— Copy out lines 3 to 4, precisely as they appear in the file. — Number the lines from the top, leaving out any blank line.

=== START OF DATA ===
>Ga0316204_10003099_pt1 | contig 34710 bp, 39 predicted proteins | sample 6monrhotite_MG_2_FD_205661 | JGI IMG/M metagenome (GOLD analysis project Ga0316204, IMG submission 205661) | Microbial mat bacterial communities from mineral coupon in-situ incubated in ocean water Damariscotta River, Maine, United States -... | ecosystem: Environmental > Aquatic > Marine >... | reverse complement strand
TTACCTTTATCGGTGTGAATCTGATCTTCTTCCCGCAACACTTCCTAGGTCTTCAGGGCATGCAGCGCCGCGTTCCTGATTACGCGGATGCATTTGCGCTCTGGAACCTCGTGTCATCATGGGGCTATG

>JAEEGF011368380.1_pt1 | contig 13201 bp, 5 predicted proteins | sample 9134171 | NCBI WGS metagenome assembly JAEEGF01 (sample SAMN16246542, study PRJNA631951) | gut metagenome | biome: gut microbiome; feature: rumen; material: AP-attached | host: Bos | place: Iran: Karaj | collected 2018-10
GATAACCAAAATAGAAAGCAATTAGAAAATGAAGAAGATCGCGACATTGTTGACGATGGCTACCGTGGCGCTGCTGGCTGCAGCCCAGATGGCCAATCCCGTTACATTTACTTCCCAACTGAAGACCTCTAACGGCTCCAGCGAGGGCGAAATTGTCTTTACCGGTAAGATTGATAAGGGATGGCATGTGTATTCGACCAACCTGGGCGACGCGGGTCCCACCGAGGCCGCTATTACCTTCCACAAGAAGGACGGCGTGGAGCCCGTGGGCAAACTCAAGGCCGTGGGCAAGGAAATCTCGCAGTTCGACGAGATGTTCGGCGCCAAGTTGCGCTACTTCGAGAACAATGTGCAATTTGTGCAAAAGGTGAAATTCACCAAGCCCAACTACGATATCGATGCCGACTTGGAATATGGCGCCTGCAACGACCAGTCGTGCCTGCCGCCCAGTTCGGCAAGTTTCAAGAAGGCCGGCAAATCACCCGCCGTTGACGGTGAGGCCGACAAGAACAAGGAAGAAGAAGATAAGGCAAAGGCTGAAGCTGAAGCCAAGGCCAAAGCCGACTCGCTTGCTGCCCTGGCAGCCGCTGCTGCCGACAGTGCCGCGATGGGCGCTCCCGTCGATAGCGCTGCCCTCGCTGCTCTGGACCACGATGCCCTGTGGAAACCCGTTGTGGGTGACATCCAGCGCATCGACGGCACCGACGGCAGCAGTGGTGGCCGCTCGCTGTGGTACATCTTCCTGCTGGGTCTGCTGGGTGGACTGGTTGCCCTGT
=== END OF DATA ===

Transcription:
>JAEEGF011368380.1_pt1 | contig 13201 bp, 5 predicted proteins | sample 9134171 | NCBI WGS metagenome assembly JAEEGF01 (sample SAMN16246542, study PRJNA631951) | gut metagenome | biome: gut microbiome; feature: rumen; material: AP-attached | host: Bos | place: Iran: Karaj | collected 2018-10
GATAACCAAAATAGAAAGCAATTAGAAAATGAAGAAGATCGCGACATTGTTGACGATGGCTACCGTGGCGCTGCTGGCTGCAGCCCAGATGGCCAATCCCGTTACATTTACTTCCCAACTGAAGACCTCTAACGGCTCCAGCGAGGGCGAAATTGTCTTTACCGGTAAGATTGATAAGGGATGGCATGTGTATTCGACCAACCTGGGCGACGCGGGTCCCACCGAGGCCGCTATTACCTTCCACAAGAAGGACGGCGTGGAGCCCGTGGGCAAACTCAAGGCCGTGGGCAAGGAAATCTCGCAGTTCGACGAGATGTTCGGCGCCAAGTTGCGCTACTTCGAGAACAATGTGCAATTTGTGCAAAAGGTGAAATTCACCAAGCCCAACTACGATATCGATGCCGACTTGGAATATGGCGCCTGCAACGACCAGTCGTGCCTGCCGCCCAGTTCGGCAAGTTTCAAGAAGGCCGGCAAATCACCCGCCGTTGACGGTGAGGCCGACAAGAACAAGGAAGAAGAAGATAAGGCAAAGGCTGAAGCTGAAGCCAAGGCCAAAGCCGACTCGCTTGCTGCCCTGGCAGCCGCTGCTGCCGACAGTGCCGCGATGGGCGCTCCCGTCGATAGCGCTGCCCTCGCTGCTCTGGACCACGATGCCCTGTGGAAACCCGTTGTGGGTGACATCCAGCGCATCGACGGCACCGACGGCAGCAGTGGTGGCCGCTCGCTGTGGTACATCTTCCTGCTGGGTCTGCTGGGTGGACTGGTTGCCCTGT